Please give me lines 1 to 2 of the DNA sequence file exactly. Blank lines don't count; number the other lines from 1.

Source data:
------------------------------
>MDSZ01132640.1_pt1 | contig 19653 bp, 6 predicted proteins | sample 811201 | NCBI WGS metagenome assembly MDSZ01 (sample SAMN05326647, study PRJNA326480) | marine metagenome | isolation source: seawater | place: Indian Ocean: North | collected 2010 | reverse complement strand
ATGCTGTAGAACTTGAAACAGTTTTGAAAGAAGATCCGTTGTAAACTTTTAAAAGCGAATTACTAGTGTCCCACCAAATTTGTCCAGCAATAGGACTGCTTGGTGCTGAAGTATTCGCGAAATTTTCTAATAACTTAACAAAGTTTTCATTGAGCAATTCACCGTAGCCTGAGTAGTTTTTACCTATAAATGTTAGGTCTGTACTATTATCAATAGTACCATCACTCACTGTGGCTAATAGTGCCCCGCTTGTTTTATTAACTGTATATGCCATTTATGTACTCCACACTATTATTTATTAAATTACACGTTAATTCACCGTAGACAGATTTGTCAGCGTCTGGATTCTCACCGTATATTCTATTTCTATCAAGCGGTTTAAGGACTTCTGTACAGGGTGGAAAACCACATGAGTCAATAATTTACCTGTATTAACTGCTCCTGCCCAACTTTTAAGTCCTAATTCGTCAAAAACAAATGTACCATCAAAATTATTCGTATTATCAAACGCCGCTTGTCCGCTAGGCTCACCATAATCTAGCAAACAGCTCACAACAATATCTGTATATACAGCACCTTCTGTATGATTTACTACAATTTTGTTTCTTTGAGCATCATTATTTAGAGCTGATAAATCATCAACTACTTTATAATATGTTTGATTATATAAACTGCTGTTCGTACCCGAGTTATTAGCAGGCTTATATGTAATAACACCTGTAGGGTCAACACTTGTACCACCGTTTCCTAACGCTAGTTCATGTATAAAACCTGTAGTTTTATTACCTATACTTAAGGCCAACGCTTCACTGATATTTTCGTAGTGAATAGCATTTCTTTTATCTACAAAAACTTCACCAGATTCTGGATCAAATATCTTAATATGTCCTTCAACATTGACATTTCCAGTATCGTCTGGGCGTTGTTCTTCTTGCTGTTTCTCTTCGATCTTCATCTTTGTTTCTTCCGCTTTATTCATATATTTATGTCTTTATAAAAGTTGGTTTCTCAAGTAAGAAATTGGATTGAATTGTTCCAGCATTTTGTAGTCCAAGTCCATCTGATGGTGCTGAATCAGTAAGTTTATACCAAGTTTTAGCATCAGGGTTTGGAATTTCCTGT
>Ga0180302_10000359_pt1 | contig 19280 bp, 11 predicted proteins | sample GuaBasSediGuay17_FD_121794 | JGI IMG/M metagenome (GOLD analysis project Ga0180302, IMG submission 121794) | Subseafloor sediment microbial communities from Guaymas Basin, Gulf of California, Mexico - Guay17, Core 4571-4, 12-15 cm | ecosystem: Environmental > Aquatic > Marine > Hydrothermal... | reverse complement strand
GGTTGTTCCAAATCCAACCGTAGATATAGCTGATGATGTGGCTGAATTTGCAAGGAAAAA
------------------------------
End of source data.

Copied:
>MDSZ01132640.1_pt1 | contig 19653 bp, 6 predicted proteins | sample 811201 | NCBI WGS metagenome assembly MDSZ01 (sample SAMN05326647, study PRJNA326480) | marine metagenome | isolation source: seawater | place: Indian Ocean: North | collected 2010 | reverse complement strand
ATGCTGTAGAACTTGAAACAGTTTTGAAAGAAGATCCGTTGTAAACTTTTAAAAGCGAATTACTAGTGTCCCACCAAATTTGTCCAGCAATAGGACTGCTTGGTGCTGAAGTATTCGCGAAATTTTCTAATAACTTAACAAAGTTTTCATTGAGCAATTCACCGTAGCCTGAGTAGTTTTTACCTATAAATGTTAGGTCTGTACTATTATCAATAGTACCATCACTCACTGTGGCTAATAGTGCCCCGCTTGTTTTATTAACTGTATATGCCATTTATGTACTCCACACTATTATTTATTAAATTACACGTTAATTCACCGTAGACAGATTTGTCAGCGTCTGGATTCTCACCGTATATTCTATTTCTATCAAGCGGTTTAAGGACTTCTGTACAGGGTGGAAAACCACATGAGTCAATAATTTACCTGTATTAACTGCTCCTGCCCAACTTTTAAGTCCTAATTCGTCAAAAACAAATGTACCATCAAAATTATTCGTATTATCAAACGCCGCTTGTCCGCTAGGCTCACCATAATCTAGCAAACAGCTCACAACAATATCTGTATATACAGCACCTTCTGTATGATTTACTACAATTTTGTTTCTTTGAGCATCATTATTTAGAGCTGATAAATCATCAACTACTTTATAATATGTTTGATTATATAAACTGCTGTTCGTACCCGAGTTATTAGCAGGCTTATATGTAATAACACCTGTAGGGTCAACACTTGTACCACCGTTTCCTAACGCTAGTTCATGTATAAAACCTGTAGTTTTATTACCTATACTTAAGGCCAACGCTTCACTGATATTTTCGTAGTGAATAGCATTTCTTTTATCTACAAAAACTTCACCAGATTCTGGATCAAATATCTTAATATGTCCTTCAACATTGACATTTCCAGTATCGTCTGGGCGTTGTTCTTCTTGCTGTTTCTCTTCGATCTTCATCTTTGTTTCTTCCGCTTTATTCATATATTTATGTCTTTATAAAAGTTGGTTTCTCAAGTAAGAAATTGGATTGAATTGTTCCAGCATTTTGTAGTCCAAGTCCATCTGATGGTGCTGAATCAGTAAGTTTATACCAAGTTTTAGCATCAGGGTTTGGAATTTCCTGT